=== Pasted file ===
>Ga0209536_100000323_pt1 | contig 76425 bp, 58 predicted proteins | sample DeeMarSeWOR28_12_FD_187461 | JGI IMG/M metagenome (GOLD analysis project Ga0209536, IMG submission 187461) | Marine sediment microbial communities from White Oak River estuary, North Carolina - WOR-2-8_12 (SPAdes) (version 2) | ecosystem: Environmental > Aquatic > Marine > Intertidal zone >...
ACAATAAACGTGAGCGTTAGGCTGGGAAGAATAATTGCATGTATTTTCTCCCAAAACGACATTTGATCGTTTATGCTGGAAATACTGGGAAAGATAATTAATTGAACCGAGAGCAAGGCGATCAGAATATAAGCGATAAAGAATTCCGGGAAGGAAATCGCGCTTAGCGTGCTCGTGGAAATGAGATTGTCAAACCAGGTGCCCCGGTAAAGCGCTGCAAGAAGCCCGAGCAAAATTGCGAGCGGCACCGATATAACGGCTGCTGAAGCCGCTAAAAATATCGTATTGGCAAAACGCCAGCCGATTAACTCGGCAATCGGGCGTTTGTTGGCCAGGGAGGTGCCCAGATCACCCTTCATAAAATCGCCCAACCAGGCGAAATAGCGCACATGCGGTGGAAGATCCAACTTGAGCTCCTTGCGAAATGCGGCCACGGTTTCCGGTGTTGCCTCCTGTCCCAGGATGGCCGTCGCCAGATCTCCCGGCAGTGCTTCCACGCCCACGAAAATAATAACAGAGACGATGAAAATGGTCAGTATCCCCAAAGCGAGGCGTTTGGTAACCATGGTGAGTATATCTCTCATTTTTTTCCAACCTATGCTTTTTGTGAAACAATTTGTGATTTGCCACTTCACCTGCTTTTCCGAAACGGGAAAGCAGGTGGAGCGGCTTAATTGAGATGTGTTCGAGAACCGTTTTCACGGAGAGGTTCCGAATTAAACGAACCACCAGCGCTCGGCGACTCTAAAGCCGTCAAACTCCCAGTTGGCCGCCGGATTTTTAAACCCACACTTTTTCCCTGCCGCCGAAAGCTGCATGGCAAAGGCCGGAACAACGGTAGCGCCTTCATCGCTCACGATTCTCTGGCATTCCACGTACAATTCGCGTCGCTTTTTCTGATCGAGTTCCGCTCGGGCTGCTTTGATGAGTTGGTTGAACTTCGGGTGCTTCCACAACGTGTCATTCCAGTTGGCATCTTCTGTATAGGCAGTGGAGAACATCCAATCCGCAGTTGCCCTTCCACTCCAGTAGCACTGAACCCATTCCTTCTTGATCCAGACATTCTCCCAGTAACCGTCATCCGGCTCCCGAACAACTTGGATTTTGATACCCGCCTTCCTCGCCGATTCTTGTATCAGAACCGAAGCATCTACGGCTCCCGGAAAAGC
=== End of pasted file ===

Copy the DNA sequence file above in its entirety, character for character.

>Ga0209536_100000323_pt1 | contig 76425 bp, 58 predicted proteins | sample DeeMarSeWOR28_12_FD_187461 | JGI IMG/M metagenome (GOLD analysis project Ga0209536, IMG submission 187461) | Marine sediment microbial communities from White Oak River estuary, North Carolina - WOR-2-8_12 (SPAdes) (version 2) | ecosystem: Environmental > Aquatic > Marine > Intertidal zone >...
ACAATAAACGTGAGCGTTAGGCTGGGAAGAATAATTGCATGTATTTTCTCCCAAAACGACATTTGATCGTTTATGCTGGAAATACTGGGAAAGATAATTAATTGAACCGAGAGCAAGGCGATCAGAATATAAGCGATAAAGAATTCCGGGAAGGAAATCGCGCTTAGCGTGCTCGTGGAAATGAGATTGTCAAACCAGGTGCCCCGGTAAAGCGCTGCAAGAAGCCCGAGCAAAATTGCGAGCGGCACCGATATAACGGCTGCTGAAGCCGCTAAAAATATCGTATTGGCAAAACGCCAGCCGATTAACTCGGCAATCGGGCGTTTGTTGGCCAGGGAGGTGCCCAGATCACCCTTCATAAAATCGCCCAACCAGGCGAAATAGCGCACATGCGGTGGAAGATCCAACTTGAGCTCCTTGCGAAATGCGGCCACGGTTTCCGGTGTTGCCTCCTGTCCCAGGATGGCCGTCGCCAGATCTCCCGGCAGTGCTTCCACGCCCACGAAAATAATAACAGAGACGATGAAAATGGTCAGTATCCCCAAAGCGAGGCGTTTGGTAACCATGGTGAGTATATCTCTCATTTTTTTCCAACCTATGCTTTTTGTGAAACAATTTGTGATTTGCCACTTCACCTGCTTTTCCGAAACGGGAAAGCAGGTGGAGCGGCTTAATTGAGATGTGTTCGAGAACCGTTTTCACGGAGAGGTTCCGAATTAAACGAACCACCAGCGCTCGGCGACTCTAAAGCCGTCAAACTCCCAGTTGGCCGCCGGATTTTTAAACCCACACTTTTTCCCTGCCGCCGAAAGCTGCATGGCAAAGGCCGGAACAACGGTAGCGCCTTCATCGCTCACGATTCTCTGGCATTCCACGTACAATTCGCGTCGCTTTTTCTGATCGAGTTCCGCTCGGGCTGCTTTGATGAGTTGGTTGAACTTCGGGTGCTTCCACAACGTGTCATTCCAGTTGGCATCTTCTGTATAGGCAGTGGAGAACATCCAATCCGCAGTTGCCCTTCCACTCCAGTAGCACTGAACCCATTCCTTCTTGATCCAGACATTCTCCCAGTAACCGTCATCCGGCTCCCGAACAACTTGGATTTTGATACCCGCCTTCCTCGCCGATTCTTGTATCAGAACCGAAGCATCTACGGCTCCCGGAAAAGC